Determining Your Position – A breakdown of viewpoints on prostitution
With just a few days left for Canadians to comment on our prostitution laws, if you are a procrastinator* like me, it may be time to sit down and really think about what you want to see happen with regards to prostitution laws. Critically evaluating your own position on prostitution may help you better answer the questions posed by the Canadian government regarding our law reform.
But first, there are several ways you can comment:
You can send a letter to your MP, you can sign one of many petitions floating around the internet, or you can answer 6 questions to offer your input to the government, and you need to do this before March 17. (Oops sorry, I am posting this with little time left to comment!)
Today’s post is meant to help you establish your own position by looking at the more ‘black and white’ perspectives on prostitution.
So what are the six questions you need to answer for Canada?
Your personal view on a violation of a human right:
Option 1 is the premise of the Nordic Model, or in more clear terms (since not every Nordic country has adopted the same legal structure for addressing prostitution), the Swedish Model whereby the selling of sex is decriminalised and the buying of sex is criminalised. The idea behind this is to protect those whose human rights are being violated (the seller), and to criminally prosecute the violator of the human right (the buyer). Prostitutes are free to solicit sex but Johns can be charged for purchasing sex.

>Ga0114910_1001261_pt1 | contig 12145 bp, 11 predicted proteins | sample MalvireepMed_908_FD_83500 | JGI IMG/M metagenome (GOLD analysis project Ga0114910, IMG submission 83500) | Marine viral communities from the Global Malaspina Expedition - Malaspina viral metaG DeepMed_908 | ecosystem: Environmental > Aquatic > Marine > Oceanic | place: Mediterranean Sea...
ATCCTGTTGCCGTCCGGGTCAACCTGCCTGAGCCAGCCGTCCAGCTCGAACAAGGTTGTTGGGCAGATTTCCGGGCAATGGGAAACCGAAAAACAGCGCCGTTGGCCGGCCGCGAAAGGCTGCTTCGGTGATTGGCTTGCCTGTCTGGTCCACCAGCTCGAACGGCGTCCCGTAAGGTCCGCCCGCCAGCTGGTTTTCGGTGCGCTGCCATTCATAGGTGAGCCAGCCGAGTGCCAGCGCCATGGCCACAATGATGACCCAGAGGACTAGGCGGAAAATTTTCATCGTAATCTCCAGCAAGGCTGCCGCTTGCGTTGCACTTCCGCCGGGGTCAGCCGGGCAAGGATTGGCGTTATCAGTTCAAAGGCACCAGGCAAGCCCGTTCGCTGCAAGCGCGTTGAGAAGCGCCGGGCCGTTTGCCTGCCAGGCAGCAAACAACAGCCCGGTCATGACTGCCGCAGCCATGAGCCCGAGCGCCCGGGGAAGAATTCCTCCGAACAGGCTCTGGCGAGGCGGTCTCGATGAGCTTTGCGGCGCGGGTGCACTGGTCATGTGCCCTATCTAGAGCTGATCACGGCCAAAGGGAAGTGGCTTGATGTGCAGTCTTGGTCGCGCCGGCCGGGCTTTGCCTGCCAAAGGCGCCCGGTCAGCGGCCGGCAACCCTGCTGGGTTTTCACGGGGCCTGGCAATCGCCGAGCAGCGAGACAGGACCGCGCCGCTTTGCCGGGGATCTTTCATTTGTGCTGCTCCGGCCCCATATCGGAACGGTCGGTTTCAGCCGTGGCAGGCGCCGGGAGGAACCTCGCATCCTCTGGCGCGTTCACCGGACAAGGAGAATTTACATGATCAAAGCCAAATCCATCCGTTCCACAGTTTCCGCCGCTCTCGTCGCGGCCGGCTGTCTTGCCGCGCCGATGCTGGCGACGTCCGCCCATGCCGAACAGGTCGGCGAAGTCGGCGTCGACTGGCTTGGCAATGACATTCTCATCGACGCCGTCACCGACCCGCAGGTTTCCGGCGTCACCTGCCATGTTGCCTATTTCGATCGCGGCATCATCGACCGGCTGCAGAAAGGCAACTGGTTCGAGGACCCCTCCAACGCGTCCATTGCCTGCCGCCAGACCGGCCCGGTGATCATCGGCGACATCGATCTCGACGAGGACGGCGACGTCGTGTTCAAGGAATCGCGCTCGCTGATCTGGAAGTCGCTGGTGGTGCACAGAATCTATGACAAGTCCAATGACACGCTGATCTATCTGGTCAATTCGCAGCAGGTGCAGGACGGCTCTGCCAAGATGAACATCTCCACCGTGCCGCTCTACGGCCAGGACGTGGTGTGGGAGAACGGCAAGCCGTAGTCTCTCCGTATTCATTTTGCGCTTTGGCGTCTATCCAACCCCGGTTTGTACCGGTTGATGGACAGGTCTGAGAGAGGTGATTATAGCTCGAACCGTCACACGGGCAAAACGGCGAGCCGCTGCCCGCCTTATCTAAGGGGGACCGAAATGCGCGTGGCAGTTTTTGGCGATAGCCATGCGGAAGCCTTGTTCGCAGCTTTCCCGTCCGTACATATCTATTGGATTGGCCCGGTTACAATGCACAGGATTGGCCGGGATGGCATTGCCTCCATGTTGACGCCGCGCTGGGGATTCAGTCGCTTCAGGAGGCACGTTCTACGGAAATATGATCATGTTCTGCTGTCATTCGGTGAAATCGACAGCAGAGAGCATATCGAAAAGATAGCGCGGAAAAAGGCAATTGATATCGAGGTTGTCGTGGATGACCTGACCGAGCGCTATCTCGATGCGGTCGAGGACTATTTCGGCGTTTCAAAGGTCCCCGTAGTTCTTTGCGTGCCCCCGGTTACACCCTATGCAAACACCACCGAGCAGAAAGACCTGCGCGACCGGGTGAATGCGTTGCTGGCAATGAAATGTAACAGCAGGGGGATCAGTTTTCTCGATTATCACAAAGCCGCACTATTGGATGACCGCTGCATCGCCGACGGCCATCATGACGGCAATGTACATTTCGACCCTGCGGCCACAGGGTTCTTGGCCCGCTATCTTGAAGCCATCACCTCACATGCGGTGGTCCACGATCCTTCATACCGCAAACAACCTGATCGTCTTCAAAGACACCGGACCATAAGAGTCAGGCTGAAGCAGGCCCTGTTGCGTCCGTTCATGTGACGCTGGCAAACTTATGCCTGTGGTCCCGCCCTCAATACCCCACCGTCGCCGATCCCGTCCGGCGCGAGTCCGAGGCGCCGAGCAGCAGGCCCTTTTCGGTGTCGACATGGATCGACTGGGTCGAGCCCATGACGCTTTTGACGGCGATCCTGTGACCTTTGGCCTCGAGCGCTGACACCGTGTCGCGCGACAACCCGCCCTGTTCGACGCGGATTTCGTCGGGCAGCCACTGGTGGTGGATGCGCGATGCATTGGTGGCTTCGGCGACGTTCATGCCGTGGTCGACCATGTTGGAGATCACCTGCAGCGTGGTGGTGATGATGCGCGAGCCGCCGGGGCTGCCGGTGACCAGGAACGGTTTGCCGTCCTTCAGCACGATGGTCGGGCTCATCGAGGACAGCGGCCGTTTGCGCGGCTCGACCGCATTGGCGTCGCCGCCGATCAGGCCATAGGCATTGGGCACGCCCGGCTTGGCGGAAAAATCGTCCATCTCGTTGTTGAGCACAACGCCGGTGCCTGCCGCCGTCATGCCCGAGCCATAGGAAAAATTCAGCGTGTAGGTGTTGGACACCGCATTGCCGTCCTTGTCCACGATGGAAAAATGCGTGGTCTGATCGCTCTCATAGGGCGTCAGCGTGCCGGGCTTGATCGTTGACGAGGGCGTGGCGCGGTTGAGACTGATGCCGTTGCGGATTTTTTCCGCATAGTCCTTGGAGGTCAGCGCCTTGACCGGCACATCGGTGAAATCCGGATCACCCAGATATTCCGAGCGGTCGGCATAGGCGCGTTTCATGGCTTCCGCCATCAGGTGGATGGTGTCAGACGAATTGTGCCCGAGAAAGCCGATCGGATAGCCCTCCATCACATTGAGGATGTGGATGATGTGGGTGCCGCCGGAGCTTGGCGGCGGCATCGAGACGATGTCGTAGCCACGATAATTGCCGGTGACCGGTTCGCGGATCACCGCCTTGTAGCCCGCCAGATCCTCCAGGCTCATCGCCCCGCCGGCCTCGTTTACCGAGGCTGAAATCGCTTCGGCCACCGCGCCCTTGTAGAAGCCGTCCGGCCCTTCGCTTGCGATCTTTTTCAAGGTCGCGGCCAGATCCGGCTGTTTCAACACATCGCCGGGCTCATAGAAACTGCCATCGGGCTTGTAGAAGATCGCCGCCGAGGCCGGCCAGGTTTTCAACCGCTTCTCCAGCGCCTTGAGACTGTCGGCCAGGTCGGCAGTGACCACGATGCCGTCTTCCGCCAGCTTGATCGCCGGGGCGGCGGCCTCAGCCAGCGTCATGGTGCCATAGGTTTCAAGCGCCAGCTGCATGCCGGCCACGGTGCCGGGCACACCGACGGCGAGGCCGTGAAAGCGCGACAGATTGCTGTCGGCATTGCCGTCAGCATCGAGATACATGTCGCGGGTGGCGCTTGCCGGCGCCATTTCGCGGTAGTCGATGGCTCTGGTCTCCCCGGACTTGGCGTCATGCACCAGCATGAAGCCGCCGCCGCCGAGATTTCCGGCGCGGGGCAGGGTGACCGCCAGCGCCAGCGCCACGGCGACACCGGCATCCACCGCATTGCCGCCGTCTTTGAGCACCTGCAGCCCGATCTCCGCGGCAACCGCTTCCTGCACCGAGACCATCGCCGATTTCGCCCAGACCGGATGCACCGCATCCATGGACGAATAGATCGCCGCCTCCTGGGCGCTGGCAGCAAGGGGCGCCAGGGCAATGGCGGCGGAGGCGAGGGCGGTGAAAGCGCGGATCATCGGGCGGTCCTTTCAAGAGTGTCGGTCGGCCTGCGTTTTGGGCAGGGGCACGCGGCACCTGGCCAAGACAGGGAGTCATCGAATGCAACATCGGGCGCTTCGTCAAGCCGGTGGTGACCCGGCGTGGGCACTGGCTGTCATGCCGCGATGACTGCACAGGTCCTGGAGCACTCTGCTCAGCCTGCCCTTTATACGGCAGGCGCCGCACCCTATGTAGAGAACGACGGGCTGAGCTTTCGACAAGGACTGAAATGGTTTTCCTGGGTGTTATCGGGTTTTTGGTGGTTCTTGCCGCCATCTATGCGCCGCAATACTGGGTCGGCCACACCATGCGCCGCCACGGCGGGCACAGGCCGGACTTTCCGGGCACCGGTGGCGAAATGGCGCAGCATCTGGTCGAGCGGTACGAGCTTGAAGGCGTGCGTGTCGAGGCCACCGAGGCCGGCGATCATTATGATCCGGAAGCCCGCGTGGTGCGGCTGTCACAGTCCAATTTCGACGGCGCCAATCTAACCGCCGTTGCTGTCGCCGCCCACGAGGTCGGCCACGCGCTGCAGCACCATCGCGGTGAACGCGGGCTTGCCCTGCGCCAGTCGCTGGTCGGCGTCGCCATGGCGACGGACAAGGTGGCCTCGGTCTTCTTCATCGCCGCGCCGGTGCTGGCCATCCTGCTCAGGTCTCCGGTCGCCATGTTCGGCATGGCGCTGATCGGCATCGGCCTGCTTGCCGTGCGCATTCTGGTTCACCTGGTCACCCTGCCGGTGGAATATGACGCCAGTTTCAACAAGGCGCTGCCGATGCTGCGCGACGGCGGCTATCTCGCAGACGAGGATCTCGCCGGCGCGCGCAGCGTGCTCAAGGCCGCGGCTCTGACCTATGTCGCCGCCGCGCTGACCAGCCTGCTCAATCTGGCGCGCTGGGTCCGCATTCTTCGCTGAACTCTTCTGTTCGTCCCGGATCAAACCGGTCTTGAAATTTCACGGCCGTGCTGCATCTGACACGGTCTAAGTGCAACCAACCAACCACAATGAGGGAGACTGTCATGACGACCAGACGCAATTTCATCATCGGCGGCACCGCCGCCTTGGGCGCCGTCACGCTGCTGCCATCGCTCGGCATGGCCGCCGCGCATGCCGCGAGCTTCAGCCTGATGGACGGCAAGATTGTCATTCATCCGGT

This is motivated by the belief that prostitution is a gender injustice, as women are grossly over represented within the sex industry and that prostitution is violence against women.
Option 2 is the premise of decriminalisation or legalisation of prostitution.
Decriminalisation; for example in New Zealand, where soliciting, living off the proceeds of someone else’s prostitution and brothel-keeping have all been decriminalised, and while locally by-laws can be created regarding zoning (for brothels) and advertising, sex work can not be prohibited.
Legalisation; for example in the Netherlands, where prostitution is legal and regulated. Individuals can work in prostitution so long as they meet specific requirements designed to prevent exploitation and criminal activity. Sex work can be prohibited if the conditions do not meet legal standards. Most famous are women working in window prostitution, but there are other forms of regulated prostitution. Originally there was no ban on pimping, which was amended, and recently stricter regulations have come into place due to high levels of human trafficking and exploitation.
Do you think there is a difference between human trafficking and prostitution? Or in other words, can an individual make a choice to sell their body?
Do you think the legalisation of prostitution leads to an increase in human trafficking?
Tomorrow I will write a breakdown of the main models up for discussion – decriminalisation, legalisation, or the Nordic Model. Which you can now read here: Determining Your Position – A breakdown of legal structures surrounding prostitution